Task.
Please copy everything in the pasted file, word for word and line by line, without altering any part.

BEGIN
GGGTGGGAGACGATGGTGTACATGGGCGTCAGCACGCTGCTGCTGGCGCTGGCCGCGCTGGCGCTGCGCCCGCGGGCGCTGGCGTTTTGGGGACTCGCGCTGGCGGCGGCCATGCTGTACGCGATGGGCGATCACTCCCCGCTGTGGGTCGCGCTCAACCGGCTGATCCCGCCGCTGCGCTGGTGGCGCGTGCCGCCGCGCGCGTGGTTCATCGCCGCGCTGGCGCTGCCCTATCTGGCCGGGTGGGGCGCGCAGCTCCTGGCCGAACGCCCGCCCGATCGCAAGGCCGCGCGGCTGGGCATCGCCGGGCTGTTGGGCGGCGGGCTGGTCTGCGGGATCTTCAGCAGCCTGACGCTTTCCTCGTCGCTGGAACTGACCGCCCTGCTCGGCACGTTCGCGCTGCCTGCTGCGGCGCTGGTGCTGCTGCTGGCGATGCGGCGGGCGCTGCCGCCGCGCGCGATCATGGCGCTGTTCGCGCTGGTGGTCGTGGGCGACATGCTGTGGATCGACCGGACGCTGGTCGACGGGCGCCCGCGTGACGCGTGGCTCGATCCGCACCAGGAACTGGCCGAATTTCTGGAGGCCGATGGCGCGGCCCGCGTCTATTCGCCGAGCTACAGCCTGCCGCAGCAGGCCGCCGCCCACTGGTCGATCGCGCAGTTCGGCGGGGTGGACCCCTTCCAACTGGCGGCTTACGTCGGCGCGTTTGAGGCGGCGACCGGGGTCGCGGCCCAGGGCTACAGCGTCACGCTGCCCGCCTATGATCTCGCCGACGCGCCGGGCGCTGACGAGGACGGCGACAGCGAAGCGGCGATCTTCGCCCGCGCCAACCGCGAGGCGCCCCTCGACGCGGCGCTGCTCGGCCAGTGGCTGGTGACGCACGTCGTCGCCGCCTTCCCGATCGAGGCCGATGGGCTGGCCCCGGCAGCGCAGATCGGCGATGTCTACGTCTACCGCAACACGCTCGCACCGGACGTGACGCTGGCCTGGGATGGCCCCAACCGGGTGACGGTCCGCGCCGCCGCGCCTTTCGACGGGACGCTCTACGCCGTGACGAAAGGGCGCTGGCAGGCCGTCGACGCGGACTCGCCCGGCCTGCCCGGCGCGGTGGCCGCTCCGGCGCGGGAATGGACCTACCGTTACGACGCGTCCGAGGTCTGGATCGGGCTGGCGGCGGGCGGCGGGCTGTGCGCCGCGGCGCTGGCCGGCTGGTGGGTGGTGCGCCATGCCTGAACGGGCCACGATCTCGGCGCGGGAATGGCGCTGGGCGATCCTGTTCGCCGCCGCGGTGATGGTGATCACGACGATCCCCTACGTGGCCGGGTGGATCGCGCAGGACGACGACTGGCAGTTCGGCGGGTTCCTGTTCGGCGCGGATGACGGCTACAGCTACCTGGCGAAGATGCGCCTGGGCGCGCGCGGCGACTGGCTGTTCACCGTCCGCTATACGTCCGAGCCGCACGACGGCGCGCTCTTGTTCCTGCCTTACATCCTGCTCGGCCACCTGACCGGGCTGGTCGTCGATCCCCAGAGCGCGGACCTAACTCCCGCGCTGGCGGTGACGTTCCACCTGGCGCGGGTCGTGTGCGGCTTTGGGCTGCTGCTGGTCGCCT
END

GGGTGGGAGACGATGGTGTACATGGGCGTCAGCACGCTGCTGCTGGCGCTGGCCGCGCTGGCGCTGCGCCCGCGGGCGCTGGCGTTTTGGGGACTCGCGCTGGCGGCGGCCATGCTGTACGCGATGGGCGATCACTCCCCGCTGTGGGTCGCGCTCAACCGGCTGATCCCGCCGCTGCGCTGGTGGCGCGTGCCGCCGCGCGCGTGGTTCATCGCCGCGCTGGCGCTGCCCTATCTGGCCGGGTGGGGCGCGCAGCTCCTGGCCGAACGCCCGCCCGATCGCAAGGCCGCGCGGCTGGGCATCGCCGGGCTGTTGGGCGGCGGGCTGGTCTGCGGGATCTTCAGCAGCCTGACGCTTTCCTCGTCGCTGGAACTGACCGCCCTGCTCGGCACGTTCGCGCTGCCTGCTGCGGCGCTGGTGCTGCTGCTGGCGATGCGGCGGGCGCTGCCGCCGCGCGCGATCATGGCGCTGTTCGCGCTGGTGGTCGTGGGCGACATGCTGTGGATCGACCGGACGCTGGTCGACGGGCGCCCGCGTGACGCGTGGCTCGATCCGCACCAGGAACTGGCCGAATTTCTGGAGGCCGATGGCGCGGCCCGCGTCTATTCGCCGAGCTACAGCCTGCCGCAGCAGGCCGCCGCCCACTGGTCGATCGCGCAGTTCGGCGGGGTGGACCCCTTCCAACTGGCGGCTTACGTCGGCGCGTTTGAGGCGGCGACCGGGGTCGCGGCCCAGGGCTACAGCGTCACGCTGCCCGCCTATGATCTCGCCGACGCGCCGGGCGCTGACGAGGACGGCGACAGCGAAGCGGCGATCTTCGCCCGCGCCAACCGCGAGGCGCCCCTCGACGCGGCGCTGCTCGGCCAGTGGCTGGTGACGCACGTCGTCGCCGCCTTCCCGATCGAGGCCGATGGGCTGGCCCCGGCAGCGCAGATCGGCGATGTCTACGTCTACCGCAACACGCTCGCACCGGACGTGACGCTGGCCTGGGATGGCCCCAACCGGGTGACGGTCCGCGCCGCCGCGCCTTTCGACGGGACGCTCTACGCCGTGACGAAAGGGCGCTGGCAGGCCGTCGACGCGGACTCGCCCGGCCTGCCCGGCGCGGTGGCCGCTCCGGCGCGGGAATGGACCTACCGTTACGACGCGTCCGAGGTCTGGATCGGGCTGGCGGCGGGCGGCGGGCTGTGCGCCGCGGCGCTGGCCGGCTGGTGGGTGGTGCGCCATGCCTGAACGGGCCACGATCTCGGCGCGGGAATGGCGCTGGGCGATCCTGTTCGCCGCCGCGGTGATGGTGATCACGACGATCCCCTACGTGGCCGGGTGGATCGCGCAGGACGACGACTGGCAGTTCGGCGGGTTCCTGTTCGGCGCGGATGACGGCTACAGCTACCTGGCGAAGATGCGCCTGGGCGCGCGCGGCGACTGGCTGTTCACCGTCCGCTATACGTCCGAGCCGCACGACGGCGCGCTCTTGTTCCTGCCTTACATCCTGCTCGGCCACCTGACCGGGCTGGTCGTCGATCCCCAGAGCGCGGACCTAACTCCCGCGCTGGCGGTGACGTTCCACCTGGCGCGGGTCGTGTGCGGCTTTGGGCTGCTGCTGGTCGCCT